Economics

What Rising Interest Rates Mean for Main Street

As the economy improves, the Fed plans to steadily increase rates to maintain sustainable growth.

Robert Spendlove Jan 22, 2018

The days of crisis-era interest rates are coming to an end. The Federal Reserve announced in December that it was raising the Federal Funds Rate ¼ of a percentage point to a range between 1.25 – 1.50 percent, and expects three more ¼ point raises in 2018.

While the Fed sees these actions as a vote of confidence in the U.S. economy, a rising interest rate environment affects different parts of the economy in unique ways. It is especially important for America’s small businesses and consumers to understand what rising interest rates will mean for them.

Fed mandated to maximize employment, maintain stable prices

The Federal Reserve is tasked with maximizing employment and maintaining stable prices, objectives that are frequently referred to as the “dual mandate.” The Fed’s primary tool for achieving these objectives is the federal funds rate, which is the interest rate that banks borrow from each other overnight; and is the main proxy by which other short-term interest rates are based. When the Fed wants to stimulate economic growth, it lowers the federal funds rate; when the Fed wants to prevent the economy from growing too fast, it raises it.

In the aftermath of the financial crisis, the Federal Reserve lowered the federal funds rate to near zero and has kept rates very low for nearly 10 years. Now that economic growth is improving and the labor market is strong, the Fed wants to steadily increase rates in an effort to maintain sustainable growth.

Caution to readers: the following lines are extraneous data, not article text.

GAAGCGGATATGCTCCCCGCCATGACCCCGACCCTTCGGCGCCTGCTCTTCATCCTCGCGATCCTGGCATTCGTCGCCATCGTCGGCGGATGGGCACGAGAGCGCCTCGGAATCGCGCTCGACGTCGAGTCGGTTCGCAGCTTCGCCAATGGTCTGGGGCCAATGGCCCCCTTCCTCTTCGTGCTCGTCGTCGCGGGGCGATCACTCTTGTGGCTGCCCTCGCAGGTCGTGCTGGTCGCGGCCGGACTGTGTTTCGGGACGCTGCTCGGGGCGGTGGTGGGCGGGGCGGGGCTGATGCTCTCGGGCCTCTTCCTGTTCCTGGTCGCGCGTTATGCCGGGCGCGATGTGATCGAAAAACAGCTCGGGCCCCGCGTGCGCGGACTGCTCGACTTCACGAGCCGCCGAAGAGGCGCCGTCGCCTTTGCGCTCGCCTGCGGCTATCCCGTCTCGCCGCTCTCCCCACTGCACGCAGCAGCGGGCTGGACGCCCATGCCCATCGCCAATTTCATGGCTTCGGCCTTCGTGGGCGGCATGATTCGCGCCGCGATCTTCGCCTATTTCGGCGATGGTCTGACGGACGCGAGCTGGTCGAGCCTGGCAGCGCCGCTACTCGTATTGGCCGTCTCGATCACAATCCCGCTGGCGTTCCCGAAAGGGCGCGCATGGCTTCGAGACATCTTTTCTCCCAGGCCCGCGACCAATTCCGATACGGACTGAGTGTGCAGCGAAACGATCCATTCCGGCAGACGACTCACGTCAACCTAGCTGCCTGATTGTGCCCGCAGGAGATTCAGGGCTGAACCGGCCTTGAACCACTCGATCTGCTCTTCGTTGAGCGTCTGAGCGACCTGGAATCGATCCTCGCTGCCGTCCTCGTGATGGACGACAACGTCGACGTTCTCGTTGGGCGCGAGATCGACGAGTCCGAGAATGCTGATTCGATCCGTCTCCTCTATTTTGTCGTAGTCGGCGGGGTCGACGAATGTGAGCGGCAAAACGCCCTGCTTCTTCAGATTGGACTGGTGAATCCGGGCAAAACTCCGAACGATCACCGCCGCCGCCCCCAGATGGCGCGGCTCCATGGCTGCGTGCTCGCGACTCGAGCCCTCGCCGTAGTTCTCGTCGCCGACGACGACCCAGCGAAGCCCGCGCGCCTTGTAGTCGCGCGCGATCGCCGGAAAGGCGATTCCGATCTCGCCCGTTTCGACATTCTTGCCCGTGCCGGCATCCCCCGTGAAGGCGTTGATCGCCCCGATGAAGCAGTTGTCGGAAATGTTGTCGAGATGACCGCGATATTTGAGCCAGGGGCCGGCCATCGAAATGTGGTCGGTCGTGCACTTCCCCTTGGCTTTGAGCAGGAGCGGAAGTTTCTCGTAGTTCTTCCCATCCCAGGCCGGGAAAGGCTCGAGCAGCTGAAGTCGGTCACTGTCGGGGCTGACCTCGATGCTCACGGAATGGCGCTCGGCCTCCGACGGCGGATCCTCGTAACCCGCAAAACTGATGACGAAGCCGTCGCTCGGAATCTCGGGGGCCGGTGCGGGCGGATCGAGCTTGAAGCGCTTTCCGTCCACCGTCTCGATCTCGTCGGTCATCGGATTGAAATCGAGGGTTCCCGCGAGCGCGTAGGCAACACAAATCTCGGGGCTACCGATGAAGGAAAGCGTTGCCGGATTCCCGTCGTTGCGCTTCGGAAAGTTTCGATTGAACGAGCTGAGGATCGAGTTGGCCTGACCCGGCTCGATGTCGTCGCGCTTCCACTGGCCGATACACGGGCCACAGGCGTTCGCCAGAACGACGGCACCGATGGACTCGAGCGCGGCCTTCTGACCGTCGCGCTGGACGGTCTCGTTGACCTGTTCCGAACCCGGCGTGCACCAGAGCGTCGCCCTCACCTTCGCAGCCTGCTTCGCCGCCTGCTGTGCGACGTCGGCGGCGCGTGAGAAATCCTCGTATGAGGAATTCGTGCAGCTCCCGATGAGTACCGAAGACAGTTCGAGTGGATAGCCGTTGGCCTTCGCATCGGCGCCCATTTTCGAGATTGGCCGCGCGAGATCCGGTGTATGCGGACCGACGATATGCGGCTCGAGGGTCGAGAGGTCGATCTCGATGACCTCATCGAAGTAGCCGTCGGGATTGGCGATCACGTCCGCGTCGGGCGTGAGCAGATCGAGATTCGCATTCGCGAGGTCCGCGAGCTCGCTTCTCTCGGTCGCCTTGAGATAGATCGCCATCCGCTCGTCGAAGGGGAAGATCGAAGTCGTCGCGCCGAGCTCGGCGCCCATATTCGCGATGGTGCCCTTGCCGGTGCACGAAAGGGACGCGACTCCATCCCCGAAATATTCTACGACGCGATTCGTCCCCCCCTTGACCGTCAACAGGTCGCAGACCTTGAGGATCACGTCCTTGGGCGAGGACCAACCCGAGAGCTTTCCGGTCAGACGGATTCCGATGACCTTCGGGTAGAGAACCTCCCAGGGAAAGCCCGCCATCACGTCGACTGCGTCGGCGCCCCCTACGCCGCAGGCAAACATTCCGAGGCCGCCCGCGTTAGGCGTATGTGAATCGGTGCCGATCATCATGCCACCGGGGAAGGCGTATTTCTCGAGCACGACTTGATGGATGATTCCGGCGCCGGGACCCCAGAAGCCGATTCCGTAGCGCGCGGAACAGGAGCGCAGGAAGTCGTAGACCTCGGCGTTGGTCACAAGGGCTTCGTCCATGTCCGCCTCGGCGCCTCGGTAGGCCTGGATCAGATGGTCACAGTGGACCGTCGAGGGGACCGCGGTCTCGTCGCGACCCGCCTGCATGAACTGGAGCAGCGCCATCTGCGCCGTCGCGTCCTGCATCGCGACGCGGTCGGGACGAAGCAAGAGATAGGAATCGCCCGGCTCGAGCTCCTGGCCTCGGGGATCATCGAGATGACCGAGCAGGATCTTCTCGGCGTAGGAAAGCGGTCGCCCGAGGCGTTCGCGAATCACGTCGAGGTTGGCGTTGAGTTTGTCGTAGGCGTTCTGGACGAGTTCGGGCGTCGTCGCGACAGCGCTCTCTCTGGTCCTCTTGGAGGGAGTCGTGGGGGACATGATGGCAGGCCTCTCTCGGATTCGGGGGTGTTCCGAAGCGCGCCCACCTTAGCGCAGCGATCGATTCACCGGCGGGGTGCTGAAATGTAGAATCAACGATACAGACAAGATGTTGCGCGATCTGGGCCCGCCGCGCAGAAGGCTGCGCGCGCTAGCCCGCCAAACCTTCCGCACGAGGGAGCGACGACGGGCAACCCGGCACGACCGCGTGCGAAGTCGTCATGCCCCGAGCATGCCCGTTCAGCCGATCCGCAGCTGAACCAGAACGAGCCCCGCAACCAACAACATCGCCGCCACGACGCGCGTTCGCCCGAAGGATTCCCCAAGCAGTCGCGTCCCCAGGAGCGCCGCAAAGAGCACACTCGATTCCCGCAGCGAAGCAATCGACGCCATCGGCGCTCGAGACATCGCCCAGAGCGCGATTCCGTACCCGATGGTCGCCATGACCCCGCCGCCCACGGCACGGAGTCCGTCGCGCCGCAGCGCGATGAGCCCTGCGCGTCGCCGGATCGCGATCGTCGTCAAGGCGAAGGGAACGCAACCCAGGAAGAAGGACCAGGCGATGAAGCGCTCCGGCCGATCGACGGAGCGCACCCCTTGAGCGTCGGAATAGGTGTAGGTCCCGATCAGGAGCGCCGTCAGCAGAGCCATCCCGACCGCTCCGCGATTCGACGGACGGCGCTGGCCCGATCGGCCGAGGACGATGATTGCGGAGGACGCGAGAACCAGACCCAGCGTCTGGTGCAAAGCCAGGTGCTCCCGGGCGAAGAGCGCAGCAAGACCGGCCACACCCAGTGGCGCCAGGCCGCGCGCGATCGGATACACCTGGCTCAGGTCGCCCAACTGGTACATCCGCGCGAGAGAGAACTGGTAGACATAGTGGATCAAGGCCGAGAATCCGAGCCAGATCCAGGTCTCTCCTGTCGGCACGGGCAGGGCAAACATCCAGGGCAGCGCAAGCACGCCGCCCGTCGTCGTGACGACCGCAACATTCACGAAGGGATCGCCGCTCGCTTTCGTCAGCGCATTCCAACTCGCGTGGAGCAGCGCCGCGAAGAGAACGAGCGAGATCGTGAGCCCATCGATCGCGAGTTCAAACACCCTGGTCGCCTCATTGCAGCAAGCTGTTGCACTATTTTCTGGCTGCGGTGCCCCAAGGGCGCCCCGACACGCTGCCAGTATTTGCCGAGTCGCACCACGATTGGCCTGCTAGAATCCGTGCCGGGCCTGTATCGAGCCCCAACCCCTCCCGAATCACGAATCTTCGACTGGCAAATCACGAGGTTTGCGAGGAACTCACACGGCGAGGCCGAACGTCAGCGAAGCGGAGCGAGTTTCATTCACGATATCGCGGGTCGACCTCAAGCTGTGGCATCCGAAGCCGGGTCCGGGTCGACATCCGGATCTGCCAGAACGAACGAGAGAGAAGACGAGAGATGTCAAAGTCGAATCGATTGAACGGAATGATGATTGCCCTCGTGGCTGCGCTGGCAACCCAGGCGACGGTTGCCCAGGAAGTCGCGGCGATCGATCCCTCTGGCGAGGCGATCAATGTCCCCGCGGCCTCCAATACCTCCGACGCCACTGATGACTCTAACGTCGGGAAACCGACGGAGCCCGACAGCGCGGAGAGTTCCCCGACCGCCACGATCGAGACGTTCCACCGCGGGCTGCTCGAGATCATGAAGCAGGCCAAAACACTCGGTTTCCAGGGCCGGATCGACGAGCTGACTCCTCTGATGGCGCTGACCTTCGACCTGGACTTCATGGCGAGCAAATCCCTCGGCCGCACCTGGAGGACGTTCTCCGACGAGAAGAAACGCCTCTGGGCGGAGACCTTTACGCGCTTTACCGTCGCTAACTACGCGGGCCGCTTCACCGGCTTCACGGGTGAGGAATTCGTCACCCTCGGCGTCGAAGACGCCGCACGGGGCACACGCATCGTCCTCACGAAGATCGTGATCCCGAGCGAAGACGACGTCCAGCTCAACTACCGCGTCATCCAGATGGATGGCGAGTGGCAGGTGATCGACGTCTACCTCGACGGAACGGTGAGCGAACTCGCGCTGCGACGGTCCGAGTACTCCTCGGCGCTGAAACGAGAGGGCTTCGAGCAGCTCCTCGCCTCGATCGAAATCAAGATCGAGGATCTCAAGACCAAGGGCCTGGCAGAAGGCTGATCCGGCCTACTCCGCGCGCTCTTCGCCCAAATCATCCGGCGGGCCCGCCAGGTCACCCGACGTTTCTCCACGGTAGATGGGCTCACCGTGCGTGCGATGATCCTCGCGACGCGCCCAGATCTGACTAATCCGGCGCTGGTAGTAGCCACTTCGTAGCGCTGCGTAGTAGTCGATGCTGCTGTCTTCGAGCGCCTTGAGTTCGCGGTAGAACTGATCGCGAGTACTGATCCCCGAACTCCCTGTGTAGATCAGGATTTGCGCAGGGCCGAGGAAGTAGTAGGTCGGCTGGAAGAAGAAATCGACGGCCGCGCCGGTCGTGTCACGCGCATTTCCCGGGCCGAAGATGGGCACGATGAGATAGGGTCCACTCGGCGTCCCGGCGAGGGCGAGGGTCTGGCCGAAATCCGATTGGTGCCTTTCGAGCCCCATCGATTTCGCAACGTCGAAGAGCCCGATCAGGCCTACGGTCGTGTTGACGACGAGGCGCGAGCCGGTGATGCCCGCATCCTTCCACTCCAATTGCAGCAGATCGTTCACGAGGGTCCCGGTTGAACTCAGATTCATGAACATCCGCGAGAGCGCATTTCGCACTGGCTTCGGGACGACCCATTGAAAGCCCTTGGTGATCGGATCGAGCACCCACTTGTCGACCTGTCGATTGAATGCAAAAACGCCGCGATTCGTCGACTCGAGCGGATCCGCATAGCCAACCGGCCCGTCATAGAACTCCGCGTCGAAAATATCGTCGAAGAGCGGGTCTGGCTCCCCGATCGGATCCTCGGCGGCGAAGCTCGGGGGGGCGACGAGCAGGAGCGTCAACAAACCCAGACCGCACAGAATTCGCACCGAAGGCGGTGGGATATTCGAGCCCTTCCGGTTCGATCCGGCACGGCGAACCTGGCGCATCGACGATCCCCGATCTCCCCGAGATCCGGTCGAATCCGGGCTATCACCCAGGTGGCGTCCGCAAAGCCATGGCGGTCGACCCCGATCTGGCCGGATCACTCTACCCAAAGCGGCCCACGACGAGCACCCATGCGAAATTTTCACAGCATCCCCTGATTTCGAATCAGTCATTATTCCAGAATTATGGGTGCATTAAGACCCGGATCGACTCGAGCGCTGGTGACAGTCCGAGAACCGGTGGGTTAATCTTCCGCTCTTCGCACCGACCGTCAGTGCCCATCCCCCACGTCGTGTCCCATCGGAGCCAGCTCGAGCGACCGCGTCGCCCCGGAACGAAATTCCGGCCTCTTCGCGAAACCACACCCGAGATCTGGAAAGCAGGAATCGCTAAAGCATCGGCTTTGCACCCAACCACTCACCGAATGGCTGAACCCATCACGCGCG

Rising rates impact businesses and consumers

While increasing the federal funds rate may be in the best interest of the economy as a whole, it can pose some challenges for small businesses and consumers. The prime rate, which is used as a baseline for many shorter-term credit options, moves in tandem with changes to the federal funds rate. As the federal funds rate increases, loans that are based off the prime rate, such as, home equity loans, small business loans, auto loans, and credit card interest rates often become more expensive.

Businesses and consumers may also find themselves spending more of their income paying off existing debt. However, not all of this is negative, as it encourages businesses and consumers to evaluate their financial position and make positive changes.

Savers rewarded

While it may become more expensive to borrow as interest rates rise, it also becomes more advantageous to save. One of the criticisms of the Fed’s policy to keep rates so low, for so long was that it hurt retirees and other savers who rely on interest-bearing savings accounts and CD’s for income.

As rates rise, these groups should see their savings earn more and will be less likely to risk their money in more speculative assets in order to pay the bills. Another benefit to consumers, and businesses that buy internationally, is that as interest rates rise, the dollar typically rises as well. This makes things like travel and purchasing goods from abroad more affordable.

As with most of the Fed’s actions there are trade-offs, and with rising interest rates on the horizon, it is best to be prepared for the changes to come.

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